Darjeeling tea signs bonus pact; owners asked to shell out Rs 60 cr

After an estimated loss of Rs 400 crore this year on account of suspended operations for a little over three months, the 87 tea gardens in the Darjeeling region will have to shed a combined Rs 60 crore as bonus payment to workers, even as there are no clear signs of operations resuming in the estates.

On Friday early morning, after prolonged bargaining and and a tripartite meeting in Siliguri, the tea trade unions (TUs), the West Bengal government and the industry associations – Indian Tea Association (ITA) and Darjeeling Tea Association (DTA) — reached an agreement to pay an estimated 100,000 workers bonus at 19.75 per cent.

The larger groups have multiple gardens in the Darjeeling-Dooars area and in Assam; they should have the capacity. Single estate owners, 30 per cent of the Darjeeling tea industry, will be hard hit. Industry sources said an estimated 60 gardens had authorised ITA and DTA to negotiate and discuss when operations could be resumed. It is thought that the other 27 gardens might not agree to the 19.75 per cent bonus demand, implying these might remain closed even after normalcy returns to the region. Under these circumstances, the Darjeeling tea industry, already under financial and production stress, will further feel the pinch.

Unlike previous years, the Darjeeling estates will be paying the bonus in two instalments. Azam Monem, chairman of ITA, said half of it, estimated at Rs 30 crore, will be paid provided “normalcy returns”. The other half will be given after the gardens resume full-scale operations.

After political parties in the Darjeeling hills called for total shutdown, an unusual situation arose, as neither had the TUs given a strike notice and nor had the gardens issued notice of a lockout. “Hence, the gardens have remained open, although in an unoperational stage,” Monem said.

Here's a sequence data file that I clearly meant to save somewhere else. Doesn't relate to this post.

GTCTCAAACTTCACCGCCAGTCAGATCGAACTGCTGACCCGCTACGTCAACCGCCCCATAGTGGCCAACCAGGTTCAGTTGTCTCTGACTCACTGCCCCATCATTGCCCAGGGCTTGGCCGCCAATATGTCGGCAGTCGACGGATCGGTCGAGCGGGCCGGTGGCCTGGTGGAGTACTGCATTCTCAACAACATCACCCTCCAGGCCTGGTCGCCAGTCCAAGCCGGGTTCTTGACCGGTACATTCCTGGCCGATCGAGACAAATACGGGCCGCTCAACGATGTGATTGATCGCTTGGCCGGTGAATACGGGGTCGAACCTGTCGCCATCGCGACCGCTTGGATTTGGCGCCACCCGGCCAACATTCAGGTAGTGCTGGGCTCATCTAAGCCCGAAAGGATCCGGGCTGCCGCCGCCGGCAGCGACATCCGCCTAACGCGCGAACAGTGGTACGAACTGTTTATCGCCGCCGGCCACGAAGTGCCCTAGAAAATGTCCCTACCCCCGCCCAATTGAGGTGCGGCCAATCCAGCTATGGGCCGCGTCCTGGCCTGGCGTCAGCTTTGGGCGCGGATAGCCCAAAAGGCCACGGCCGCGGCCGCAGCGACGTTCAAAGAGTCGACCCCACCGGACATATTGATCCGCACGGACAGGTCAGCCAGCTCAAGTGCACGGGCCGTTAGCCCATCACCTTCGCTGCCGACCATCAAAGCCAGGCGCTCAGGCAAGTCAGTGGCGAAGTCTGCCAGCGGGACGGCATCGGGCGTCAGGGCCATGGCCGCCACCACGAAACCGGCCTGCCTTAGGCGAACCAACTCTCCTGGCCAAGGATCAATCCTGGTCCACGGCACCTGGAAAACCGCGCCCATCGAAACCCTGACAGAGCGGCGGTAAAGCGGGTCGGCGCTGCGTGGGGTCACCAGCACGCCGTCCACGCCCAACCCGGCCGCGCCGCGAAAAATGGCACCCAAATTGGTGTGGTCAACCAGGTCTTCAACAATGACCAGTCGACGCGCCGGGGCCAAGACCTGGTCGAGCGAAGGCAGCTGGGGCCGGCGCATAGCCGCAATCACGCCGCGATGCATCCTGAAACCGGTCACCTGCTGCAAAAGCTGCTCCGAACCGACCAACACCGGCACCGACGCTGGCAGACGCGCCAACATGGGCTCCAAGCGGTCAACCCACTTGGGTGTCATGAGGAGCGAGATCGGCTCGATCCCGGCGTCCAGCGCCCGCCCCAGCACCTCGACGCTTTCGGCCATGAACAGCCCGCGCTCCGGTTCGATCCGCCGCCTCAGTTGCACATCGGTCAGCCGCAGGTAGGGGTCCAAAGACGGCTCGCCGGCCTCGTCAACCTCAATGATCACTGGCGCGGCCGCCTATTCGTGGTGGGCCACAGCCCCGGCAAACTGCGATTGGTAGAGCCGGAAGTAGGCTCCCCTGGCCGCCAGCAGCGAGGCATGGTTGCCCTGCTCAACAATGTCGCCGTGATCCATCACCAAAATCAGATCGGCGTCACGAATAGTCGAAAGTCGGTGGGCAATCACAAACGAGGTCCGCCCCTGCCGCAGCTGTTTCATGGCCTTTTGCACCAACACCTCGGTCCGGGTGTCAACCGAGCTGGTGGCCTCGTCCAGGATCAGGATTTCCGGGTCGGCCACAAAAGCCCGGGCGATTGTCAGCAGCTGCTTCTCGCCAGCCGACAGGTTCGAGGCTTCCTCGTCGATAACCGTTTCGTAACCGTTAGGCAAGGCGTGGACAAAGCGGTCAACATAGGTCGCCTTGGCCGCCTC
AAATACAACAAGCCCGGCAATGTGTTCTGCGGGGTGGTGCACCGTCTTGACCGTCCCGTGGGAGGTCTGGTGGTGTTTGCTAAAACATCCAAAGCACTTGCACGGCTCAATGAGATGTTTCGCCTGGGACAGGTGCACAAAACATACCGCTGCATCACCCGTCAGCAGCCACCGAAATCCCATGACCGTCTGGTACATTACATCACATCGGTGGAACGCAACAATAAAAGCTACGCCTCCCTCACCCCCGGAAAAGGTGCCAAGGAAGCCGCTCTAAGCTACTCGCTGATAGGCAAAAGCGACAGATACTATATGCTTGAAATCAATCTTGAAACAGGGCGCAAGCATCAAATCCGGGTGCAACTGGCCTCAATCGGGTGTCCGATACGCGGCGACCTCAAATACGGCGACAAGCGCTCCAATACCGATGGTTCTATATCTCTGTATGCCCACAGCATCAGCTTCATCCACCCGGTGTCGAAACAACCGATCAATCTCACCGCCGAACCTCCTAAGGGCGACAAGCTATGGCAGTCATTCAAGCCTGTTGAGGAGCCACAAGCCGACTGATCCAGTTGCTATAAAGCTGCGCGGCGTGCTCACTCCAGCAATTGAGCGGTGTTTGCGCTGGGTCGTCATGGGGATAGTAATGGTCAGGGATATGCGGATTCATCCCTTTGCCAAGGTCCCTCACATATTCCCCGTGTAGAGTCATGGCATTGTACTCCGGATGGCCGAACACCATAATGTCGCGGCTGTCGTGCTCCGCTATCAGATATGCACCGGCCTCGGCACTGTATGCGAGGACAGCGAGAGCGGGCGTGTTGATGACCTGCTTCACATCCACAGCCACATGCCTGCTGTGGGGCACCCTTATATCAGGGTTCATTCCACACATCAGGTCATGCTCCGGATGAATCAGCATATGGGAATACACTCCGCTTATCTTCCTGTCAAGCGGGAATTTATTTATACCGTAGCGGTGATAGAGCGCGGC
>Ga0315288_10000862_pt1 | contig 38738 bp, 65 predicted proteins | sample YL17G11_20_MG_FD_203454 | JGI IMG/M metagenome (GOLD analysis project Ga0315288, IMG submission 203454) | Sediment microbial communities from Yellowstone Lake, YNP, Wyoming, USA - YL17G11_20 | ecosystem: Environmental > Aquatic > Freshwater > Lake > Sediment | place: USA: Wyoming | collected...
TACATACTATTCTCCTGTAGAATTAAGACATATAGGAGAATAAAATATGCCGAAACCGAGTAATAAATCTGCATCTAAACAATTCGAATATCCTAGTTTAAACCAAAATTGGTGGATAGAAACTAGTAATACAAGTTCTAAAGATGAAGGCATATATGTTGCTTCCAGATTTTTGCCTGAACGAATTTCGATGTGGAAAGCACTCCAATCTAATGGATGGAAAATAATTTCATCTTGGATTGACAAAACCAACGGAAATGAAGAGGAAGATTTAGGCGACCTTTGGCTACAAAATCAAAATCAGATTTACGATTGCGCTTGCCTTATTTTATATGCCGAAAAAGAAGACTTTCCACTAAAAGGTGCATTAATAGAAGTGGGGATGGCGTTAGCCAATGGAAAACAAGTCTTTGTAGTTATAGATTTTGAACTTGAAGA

The ‘normalcy clause’, says the industry, translates to labourers returning to their respective gardens and resuming the daily work routine, and the clerical and managerial staff also resuming work. A garden owner said he was still unsure when operations would re-commence. 

Although a portion of the workers have returned to their respective estates, in Rohini and Kurseong, this is not enough for the management to restart operations.

Further, TU leaders who attended the meeting said they'd try to coax workers to return but were unsure of the response. After the Gorkhaland agitation gained momentum in mid-June, nearly all labourers, who are mostly of Nepali ethnicity, joined the political movement to achieve separate statehood and left the gardens. The rest were unable to attend to their duties, as total shutdown was imposed by the political outfits, prevalent till today.

Previously, after holding two rounds of talks with the hill parties to end the shutdown, the state government asked the tea estates to sort the bonus issue and resume operations.

Faced with an impending labour shortage of at least 50 per cent and unsure when operations would resume, estate owners stated that this year, after losing the prime second flush (crop), the industry would be losing the residual rain and autumn flushes as well. It will result in the industry losing 80 per cent of the normal annual revenue of Rs 500 crore.

"We have to first clear all the overgrown weeds and bushes and then see the heath of the tea bushes. Thereafter, irrigation work needs to be restored. Hence, except the first flush which was harvested before the shutdown began in June, we are going to lose all the other flushes this season," said S S Bagaria, chairman of Bagaria Group.

On the positive side, ITA feels if the operations resume in mid-October, the estates might be able to prepare for the next season's harvest. However, it is unsure of the quality.

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